When you reach the end, the perspective once again switches to an overhead view, except now you can’t change you altitude. Your goal is to conduct a bombing run on a gigantic tank and/or jet, taking apart its turrets piece by piece. The only exception is the final stage, which ends in the over-the-shoulder perspective against a different variety of gigantic tank.

It’s a short game with only four rounds, consisting of flights through a city, the wilderness (complete with a harrowing trip through some caverns, where you skillfully need to dodge rock pillars), a canyon, and an oil refinery. It’s pretty standard stuff, but like most Sega games of the era, the brightly colored pixel art is attractive, and it can’t be overemphasized that the scaling still looks incredible, even decades later. The music is appropriate 1980s action fare, with a significant if not overwhelming amount of cowbell. It’s rather unmemorable, since the explosions tend to drown it out, but it works well enough. Of course, like many other Sega games, the big draw of the arcade version was the sit-down arcade cabinet – the home versions just don’t have quite the same appeal.

The Master System port obviously can’t even come close, and doesn’t even try for the most part. The overhead scenes have been changed entirely to 2D, without the ability to change altitude or alter your speed, while all of the 3D effects have been totally removed. As such it feels like a really standard, really boring shooter, especially since your firepower is so weak and there aren’t any extra weapons. Strangely, most of the helicopters you fight don’t fire any guns, and are content to fly in the same handful of formations, ramming straight through your copter in countless kamikaze attacks.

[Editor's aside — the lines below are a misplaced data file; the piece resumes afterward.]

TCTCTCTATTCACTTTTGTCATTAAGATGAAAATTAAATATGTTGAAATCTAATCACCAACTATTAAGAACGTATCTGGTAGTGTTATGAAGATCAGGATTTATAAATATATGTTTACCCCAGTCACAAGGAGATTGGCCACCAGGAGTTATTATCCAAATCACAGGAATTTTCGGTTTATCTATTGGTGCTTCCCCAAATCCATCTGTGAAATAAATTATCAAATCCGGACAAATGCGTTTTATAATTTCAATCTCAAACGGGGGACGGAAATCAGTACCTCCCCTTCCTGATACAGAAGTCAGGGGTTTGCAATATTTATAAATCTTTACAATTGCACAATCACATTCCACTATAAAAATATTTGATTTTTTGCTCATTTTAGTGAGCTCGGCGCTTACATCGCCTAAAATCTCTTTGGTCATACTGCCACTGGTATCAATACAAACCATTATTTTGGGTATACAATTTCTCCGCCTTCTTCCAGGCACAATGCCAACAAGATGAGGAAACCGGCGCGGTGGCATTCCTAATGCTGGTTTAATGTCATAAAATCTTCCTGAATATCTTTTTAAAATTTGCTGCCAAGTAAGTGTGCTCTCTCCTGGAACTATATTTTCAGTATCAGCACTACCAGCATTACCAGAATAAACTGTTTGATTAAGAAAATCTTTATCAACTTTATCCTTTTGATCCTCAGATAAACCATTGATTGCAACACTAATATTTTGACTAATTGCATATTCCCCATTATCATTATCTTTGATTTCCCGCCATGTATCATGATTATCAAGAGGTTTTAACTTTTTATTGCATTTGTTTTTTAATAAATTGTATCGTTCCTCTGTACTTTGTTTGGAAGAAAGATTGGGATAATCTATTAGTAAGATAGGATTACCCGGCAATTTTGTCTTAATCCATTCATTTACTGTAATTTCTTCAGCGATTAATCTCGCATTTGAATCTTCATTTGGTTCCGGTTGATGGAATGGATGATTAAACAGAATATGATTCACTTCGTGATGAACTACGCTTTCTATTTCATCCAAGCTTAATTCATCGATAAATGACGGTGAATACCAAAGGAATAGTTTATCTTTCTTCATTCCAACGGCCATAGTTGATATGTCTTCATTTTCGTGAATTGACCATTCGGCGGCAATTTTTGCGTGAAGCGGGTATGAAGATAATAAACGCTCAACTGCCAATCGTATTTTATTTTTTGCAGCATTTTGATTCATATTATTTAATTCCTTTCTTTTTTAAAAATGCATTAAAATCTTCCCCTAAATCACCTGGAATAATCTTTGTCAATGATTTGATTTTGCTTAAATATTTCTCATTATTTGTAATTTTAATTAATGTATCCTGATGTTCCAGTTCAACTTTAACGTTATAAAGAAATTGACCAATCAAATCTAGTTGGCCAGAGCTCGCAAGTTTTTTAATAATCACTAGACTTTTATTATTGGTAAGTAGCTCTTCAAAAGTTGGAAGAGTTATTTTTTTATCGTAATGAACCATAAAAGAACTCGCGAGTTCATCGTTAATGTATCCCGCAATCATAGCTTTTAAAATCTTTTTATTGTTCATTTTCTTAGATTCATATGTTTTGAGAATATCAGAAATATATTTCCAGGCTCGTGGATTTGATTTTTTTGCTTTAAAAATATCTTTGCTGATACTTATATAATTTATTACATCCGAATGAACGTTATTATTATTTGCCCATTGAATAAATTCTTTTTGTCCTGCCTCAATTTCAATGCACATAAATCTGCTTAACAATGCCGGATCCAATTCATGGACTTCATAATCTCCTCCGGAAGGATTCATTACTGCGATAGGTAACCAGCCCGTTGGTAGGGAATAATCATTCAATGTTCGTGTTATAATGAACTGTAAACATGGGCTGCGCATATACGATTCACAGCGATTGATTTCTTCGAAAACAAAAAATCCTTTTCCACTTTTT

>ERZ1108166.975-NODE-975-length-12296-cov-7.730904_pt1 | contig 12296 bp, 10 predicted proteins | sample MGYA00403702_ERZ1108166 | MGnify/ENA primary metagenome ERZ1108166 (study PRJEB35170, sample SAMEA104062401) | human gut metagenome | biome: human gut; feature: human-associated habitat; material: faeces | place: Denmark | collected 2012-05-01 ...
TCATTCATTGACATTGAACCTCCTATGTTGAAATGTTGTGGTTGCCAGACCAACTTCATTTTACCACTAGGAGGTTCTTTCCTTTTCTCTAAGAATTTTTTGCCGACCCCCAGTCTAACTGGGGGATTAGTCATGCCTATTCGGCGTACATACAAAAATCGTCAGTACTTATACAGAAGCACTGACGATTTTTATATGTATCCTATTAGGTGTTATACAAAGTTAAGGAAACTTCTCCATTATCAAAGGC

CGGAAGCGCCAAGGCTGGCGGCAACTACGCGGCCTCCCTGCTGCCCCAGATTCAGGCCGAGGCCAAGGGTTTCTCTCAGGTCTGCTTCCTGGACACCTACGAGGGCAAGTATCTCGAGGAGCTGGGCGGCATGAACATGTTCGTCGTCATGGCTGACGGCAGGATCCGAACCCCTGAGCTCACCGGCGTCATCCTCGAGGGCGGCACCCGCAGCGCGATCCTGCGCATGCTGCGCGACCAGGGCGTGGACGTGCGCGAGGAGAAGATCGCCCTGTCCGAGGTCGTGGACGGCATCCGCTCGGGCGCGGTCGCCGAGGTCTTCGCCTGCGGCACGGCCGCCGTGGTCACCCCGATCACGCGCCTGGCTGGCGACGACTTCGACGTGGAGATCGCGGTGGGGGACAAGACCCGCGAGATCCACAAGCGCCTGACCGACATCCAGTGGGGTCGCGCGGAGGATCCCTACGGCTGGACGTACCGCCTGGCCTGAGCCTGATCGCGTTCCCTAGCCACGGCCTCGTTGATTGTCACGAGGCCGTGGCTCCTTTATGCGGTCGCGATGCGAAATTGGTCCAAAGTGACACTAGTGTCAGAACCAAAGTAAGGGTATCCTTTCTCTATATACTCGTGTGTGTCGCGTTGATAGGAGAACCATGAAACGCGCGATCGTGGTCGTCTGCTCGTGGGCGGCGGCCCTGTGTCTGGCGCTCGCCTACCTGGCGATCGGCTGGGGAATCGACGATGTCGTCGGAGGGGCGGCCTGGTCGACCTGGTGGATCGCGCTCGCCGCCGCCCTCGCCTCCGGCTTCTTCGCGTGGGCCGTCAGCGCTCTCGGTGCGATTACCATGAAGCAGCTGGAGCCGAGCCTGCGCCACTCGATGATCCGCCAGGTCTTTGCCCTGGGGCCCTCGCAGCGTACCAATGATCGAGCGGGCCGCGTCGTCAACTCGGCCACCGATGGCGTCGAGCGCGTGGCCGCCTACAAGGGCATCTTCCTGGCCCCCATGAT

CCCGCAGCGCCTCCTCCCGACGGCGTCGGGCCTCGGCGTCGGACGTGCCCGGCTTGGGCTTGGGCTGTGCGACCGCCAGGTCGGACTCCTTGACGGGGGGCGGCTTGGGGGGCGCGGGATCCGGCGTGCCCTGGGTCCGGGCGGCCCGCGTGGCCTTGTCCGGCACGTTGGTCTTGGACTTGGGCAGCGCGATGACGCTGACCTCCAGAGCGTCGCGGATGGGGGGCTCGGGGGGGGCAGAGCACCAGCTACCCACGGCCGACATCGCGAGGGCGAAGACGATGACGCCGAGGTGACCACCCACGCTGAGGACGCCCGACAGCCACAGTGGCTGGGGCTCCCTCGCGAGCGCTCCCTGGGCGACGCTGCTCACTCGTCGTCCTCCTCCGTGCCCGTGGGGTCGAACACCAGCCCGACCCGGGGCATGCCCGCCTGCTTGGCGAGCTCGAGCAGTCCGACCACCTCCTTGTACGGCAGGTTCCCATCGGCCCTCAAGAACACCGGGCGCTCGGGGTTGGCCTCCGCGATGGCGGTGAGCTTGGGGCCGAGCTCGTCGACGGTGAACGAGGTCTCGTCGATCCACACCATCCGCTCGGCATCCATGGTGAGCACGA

The over-the-shoulder segments aren’t much better. Naturally, they’re pretty choppy, but the first stage is remarkably boring because half of the enemies can’t even damage you – they’re just there for target practice. It gets more difficult by the second stage, where the choppy scrolling makes flying through the cave and maneuvering quite difficult. The levels are essentially the same as the arcade game, although the order of the bosses has been changed. The only positive aspect is the image of the burning, wrecked helicopter when you lose all of your lives. Otherwise, it’s a total wash. Interestingly enough, the Japanese version uses a few different sound effects to the American/European version, which is a little less harsh on the ears.

There are numerous other ports, available for home computers. One of the best is the X68000 version, ported by SPS and published by Sharp in 1990. It’s close to arcade perfect, though the sprites are smaller and less numerous. But since this version was only released in Japan, Western gamers had to do with one of the many conversions published by US Gold.

Amiga

Most of these, for the Commodore 64, Amiga, Amstrad and PC, are notably impressive, because they actually contain the scaling in the overhead stages, which the console ports never bothered with. They’re obviously not quite as smooth, and the tiles aren’t as detailed – they’re usually just a single color or two, depending on the version – but it’s not bad, despite the huge border on the top of the screen.